This Earth Day: By Richard Heinberg

This Earth Day, I find myself thinking about Star Trek. And not in a good way.When I was a teenager I watched episodes of Gene Roddenberry’s classic original TV series multiple times—on original broadcast, reruns, and video rentals. I thought it was a little cheesy, but entertaining and, at its best, thought-provoking.

When, in 2021, William Shatner (star of the original series) made a real trip to space aboard Jeff Bezos’s Blue Origin rocket, he expected to achieve an “ultimate catharsis.” Instead, he was filled with an “overwhelming sadness” and a newfound appreciation for the beauty of Earth.

He later wrote, “I love the mystery of the universe. I love all the questions that have come to us over thousands of years of exploration and hypotheses … but when I looked in the opposite direction, into space, there was no mystery, no majestic awe to behold … all I saw was death.”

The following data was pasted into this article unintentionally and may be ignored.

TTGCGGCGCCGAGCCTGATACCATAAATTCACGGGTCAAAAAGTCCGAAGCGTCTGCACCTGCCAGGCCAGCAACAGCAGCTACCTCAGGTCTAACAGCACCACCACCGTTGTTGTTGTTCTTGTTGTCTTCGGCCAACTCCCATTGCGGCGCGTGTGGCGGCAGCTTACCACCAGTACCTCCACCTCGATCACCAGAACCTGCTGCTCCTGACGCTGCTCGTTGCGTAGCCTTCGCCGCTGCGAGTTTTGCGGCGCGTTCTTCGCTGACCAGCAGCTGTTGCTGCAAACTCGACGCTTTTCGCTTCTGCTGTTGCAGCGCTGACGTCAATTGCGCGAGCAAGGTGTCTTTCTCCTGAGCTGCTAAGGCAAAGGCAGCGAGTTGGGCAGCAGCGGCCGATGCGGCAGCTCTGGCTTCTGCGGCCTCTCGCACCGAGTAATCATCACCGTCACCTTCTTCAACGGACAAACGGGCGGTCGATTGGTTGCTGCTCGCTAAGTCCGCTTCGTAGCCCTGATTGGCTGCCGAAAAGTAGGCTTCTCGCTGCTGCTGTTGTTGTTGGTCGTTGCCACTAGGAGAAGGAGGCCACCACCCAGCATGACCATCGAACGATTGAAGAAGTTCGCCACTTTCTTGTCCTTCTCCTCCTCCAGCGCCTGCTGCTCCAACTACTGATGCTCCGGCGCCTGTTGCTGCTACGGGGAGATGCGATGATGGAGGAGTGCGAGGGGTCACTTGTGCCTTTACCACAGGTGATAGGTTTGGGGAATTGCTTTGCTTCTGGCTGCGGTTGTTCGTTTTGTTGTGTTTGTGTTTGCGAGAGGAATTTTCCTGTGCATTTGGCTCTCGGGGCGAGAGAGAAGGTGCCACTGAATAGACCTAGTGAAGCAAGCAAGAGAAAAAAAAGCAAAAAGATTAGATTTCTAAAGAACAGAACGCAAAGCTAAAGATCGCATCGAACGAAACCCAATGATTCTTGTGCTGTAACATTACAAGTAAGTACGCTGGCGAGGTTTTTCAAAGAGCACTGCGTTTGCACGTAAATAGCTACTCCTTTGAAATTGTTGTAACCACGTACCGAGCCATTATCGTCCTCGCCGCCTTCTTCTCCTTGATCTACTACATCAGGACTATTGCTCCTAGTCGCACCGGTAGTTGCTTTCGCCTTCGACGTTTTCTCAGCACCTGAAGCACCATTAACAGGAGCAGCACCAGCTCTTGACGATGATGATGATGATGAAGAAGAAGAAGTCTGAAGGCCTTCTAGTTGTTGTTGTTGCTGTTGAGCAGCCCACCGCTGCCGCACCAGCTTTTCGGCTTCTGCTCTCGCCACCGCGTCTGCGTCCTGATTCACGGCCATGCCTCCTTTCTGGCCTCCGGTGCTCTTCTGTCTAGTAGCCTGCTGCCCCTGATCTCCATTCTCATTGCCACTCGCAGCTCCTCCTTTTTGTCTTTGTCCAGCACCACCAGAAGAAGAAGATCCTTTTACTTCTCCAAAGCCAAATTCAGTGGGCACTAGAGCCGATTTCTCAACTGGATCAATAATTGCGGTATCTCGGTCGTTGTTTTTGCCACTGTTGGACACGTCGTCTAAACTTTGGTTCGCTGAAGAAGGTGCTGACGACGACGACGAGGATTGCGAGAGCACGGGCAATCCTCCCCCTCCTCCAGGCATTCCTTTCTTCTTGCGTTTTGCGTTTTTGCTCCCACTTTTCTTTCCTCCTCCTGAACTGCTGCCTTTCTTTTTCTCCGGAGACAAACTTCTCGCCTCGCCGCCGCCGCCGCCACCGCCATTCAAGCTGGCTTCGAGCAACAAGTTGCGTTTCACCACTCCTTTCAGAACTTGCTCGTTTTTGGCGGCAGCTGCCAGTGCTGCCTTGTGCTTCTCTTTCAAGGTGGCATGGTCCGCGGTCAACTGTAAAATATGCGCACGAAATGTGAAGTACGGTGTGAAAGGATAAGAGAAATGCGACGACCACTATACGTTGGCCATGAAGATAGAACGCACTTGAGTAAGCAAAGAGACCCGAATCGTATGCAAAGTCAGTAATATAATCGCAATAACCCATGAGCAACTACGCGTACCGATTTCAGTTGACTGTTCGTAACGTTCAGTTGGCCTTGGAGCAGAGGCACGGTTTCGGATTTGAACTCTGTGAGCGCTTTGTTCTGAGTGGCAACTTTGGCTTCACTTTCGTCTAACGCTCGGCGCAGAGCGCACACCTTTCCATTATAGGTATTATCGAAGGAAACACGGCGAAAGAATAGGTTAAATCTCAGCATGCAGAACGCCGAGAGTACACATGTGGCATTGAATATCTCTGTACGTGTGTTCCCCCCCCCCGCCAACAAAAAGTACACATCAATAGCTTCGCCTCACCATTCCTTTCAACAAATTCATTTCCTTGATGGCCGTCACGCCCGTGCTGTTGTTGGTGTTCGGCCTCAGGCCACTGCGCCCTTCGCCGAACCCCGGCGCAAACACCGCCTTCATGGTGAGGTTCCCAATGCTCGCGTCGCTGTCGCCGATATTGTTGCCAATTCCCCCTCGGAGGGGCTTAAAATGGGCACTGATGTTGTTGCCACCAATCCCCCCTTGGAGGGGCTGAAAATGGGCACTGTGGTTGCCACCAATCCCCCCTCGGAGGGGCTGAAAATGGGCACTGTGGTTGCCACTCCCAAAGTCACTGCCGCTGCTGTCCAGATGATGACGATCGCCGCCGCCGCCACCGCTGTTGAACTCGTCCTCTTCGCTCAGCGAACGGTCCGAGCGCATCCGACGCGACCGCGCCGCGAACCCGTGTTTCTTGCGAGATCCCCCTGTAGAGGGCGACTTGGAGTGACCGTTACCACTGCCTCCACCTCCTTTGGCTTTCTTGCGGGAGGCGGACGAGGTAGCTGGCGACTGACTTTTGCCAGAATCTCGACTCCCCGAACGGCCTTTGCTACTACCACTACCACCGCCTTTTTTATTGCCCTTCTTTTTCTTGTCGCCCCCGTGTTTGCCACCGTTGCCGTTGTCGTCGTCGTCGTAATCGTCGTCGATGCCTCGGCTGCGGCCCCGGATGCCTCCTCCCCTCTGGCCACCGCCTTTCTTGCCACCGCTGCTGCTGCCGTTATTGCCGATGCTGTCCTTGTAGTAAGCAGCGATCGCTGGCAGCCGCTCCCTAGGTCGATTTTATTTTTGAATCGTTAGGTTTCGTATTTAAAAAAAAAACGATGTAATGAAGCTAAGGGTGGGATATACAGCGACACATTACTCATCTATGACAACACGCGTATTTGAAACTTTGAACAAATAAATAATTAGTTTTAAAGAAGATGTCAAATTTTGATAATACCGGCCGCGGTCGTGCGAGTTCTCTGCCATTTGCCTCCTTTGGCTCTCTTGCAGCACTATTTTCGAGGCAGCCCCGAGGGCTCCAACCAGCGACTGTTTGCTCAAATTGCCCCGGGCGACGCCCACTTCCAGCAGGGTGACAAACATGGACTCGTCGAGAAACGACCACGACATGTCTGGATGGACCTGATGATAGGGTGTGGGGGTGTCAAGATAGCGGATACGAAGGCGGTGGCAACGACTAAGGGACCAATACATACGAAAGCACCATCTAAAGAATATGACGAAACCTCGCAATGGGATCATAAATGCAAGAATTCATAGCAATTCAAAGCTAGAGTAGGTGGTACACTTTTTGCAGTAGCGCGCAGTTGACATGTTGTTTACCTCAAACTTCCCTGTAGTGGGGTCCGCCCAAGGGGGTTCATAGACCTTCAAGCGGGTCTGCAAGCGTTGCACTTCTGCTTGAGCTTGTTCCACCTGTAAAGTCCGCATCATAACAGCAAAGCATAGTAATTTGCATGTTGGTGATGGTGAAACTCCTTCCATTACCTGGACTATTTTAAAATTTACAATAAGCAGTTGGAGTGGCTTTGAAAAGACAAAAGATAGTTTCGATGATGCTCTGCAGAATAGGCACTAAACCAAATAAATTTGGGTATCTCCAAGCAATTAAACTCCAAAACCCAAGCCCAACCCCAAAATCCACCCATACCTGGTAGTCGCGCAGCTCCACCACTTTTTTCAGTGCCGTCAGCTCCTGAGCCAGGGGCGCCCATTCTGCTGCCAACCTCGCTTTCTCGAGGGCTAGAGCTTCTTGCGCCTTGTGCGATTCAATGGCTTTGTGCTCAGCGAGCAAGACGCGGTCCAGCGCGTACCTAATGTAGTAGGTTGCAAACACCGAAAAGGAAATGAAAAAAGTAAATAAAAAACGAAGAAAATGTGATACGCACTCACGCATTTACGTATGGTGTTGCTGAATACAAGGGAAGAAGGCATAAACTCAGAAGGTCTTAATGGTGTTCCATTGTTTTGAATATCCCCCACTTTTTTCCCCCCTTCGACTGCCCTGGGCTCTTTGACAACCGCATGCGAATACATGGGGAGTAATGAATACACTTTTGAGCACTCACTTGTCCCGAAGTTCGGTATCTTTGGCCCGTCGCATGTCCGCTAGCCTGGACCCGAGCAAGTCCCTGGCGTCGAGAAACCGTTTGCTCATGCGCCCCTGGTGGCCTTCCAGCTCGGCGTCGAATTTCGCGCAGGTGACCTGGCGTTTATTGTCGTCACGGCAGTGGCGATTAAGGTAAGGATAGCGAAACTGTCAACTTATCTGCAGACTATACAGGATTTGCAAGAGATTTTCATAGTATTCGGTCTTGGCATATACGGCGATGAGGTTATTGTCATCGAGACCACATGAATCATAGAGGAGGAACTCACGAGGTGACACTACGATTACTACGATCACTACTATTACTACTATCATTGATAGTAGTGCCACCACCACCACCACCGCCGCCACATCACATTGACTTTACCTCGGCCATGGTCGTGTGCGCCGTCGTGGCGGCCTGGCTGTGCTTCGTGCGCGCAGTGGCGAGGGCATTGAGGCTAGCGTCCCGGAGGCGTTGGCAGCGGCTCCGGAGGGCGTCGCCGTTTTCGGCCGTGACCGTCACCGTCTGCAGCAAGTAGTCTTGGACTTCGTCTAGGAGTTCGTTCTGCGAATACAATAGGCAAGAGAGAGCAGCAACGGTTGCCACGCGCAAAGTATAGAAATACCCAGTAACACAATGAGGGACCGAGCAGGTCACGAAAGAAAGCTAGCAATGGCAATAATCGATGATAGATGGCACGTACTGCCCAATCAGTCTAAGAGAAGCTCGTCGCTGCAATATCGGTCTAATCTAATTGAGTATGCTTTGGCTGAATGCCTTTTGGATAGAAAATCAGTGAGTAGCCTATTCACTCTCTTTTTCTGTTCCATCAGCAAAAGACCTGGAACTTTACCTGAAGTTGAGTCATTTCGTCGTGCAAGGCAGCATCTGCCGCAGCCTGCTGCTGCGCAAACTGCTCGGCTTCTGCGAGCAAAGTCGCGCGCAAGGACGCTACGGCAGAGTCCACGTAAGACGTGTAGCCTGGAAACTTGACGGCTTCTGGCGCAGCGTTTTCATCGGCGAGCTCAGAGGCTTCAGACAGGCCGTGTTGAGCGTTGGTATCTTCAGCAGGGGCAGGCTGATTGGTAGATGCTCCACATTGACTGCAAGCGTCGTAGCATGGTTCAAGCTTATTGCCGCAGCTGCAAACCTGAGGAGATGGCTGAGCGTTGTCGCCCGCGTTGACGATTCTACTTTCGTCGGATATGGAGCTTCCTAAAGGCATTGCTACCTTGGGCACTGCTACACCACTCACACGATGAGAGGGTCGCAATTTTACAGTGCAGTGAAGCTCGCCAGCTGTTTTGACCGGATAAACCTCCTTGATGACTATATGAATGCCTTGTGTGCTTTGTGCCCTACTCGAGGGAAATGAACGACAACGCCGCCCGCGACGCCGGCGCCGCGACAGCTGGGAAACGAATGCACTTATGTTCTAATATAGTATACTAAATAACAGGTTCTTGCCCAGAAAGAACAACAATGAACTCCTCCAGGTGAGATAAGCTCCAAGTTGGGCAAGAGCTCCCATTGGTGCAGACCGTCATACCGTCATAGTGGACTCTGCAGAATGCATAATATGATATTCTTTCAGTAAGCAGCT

Earth is not where we’re from, it’s where we belong, and it’s the only home we will ever know. If we don’t take care of it, we will cease to exist.And why shouldn’t we want to care for our planet? Earth is miraculous and beautiful. It nourishes us physically, emotionally, and spiritually.

This Earth Day, let’s have a revival—a celebration of our true and only planetary home.

In gratitude,

Richard Heinberg

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